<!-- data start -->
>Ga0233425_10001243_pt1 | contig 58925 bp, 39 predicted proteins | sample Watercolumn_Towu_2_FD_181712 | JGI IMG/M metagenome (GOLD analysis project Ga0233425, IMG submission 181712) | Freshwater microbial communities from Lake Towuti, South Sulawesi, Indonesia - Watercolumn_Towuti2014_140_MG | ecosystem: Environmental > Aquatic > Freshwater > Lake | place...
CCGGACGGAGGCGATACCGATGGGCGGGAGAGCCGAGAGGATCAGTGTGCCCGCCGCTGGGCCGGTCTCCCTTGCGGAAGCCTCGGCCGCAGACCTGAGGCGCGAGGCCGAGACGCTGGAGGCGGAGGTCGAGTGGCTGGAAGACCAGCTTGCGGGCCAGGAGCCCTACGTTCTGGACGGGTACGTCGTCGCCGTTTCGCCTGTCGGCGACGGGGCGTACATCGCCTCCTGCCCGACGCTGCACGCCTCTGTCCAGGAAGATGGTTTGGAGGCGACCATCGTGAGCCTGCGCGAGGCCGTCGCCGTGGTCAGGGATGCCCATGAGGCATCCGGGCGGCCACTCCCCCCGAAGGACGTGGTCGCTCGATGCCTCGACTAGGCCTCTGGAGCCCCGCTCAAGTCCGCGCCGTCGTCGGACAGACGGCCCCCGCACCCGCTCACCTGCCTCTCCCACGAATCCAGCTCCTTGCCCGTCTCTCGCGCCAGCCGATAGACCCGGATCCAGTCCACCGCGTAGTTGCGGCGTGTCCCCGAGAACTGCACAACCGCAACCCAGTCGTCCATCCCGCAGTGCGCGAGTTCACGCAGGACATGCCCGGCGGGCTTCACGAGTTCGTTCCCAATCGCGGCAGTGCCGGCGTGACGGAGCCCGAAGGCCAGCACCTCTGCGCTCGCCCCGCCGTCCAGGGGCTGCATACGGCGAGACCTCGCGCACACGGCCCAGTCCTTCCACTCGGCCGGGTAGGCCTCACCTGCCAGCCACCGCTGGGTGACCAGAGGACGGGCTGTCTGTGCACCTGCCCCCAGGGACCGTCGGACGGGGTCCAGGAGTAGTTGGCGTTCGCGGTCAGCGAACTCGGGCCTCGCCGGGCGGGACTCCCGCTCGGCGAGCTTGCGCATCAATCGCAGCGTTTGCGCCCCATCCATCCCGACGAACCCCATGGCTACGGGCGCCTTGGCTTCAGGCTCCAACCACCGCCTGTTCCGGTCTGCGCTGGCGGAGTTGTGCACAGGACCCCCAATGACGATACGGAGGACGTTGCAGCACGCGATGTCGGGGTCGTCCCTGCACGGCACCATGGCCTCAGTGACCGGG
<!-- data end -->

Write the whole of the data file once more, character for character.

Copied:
>Ga0233425_10001243_pt1 | contig 58925 bp, 39 predicted proteins | sample Watercolumn_Towu_2_FD_181712 | JGI IMG/M metagenome (GOLD analysis project Ga0233425, IMG submission 181712) | Freshwater microbial communities from Lake Towuti, South Sulawesi, Indonesia - Watercolumn_Towuti2014_140_MG | ecosystem: Environmental > Aquatic > Freshwater > Lake | place...
CCGGACGGAGGCGATACCGATGGGCGGGAGAGCCGAGAGGATCAGTGTGCCCGCCGCTGGGCCGGTCTCCCTTGCGGAAGCCTCGGCCGCAGACCTGAGGCGCGAGGCCGAGACGCTGGAGGCGGAGGTCGAGTGGCTGGAAGACCAGCTTGCGGGCCAGGAGCCCTACGTTCTGGACGGGTACGTCGTCGCCGTTTCGCCTGTCGGCGACGGGGCGTACATCGCCTCCTGCCCGACGCTGCACGCCTCTGTCCAGGAAGATGGTTTGGAGGCGACCATCGTGAGCCTGCGCGAGGCCGTCGCCGTGGTCAGGGATGCCCATGAGGCATCCGGGCGGCCACTCCCCCCGAAGGACGTGGTCGCTCGATGCCTCGACTAGGCCTCTGGAGCCCCGCTCAAGTCCGCGCCGTCGTCGGACAGACGGCCCCCGCACCCGCTCACCTGCCTCTCCCACGAATCCAGCTCCTTGCCCGTCTCTCGCGCCAGCCGATAGACCCGGATCCAGTCCACCGCGTAGTTGCGGCGTGTCCCCGAGAACTGCACAACCGCAACCCAGTCGTCCATCCCGCAGTGCGCGAGTTCACGCAGGACATGCCCGGCGGGCTTCACGAGTTCGTTCCCAATCGCGGCAGTGCCGGCGTGACGGAGCCCGAAGGCCAGCACCTCTGCGCTCGCCCCGCCGTCCAGGGGCTGCATACGGCGAGACCTCGCGCACACGGCCCAGTCCTTCCACTCGGCCGGGTAGGCCTCACCTGCCAGCCACCGCTGGGTGACCAGAGGACGGGCTGTCTGTGCACCTGCCCCCAGGGACCGTCGGACGGGGTCCAGGAGTAGTTGGCGTTCGCGGTCAGCGAACTCGGGCCTCGCCGGGCGGGACTCCCGCTCGGCGAGCTTGCGCATCAATCGCAGCGTTTGCGCCCCATCCATCCCGACGAACCCCATGGCTACGGGCGCCTTGGCTTCAGGCTCCAACCACCGCCTGTTCCGGTCTGCGCTGGCGGAGTTGTGCACAGGACCCCCAATGACGATACGGAGGACGTTGCAGCACGCGATGTCGGGGTCGTCCCTGCACGGCACCATGGCCTCAGTGACCGGG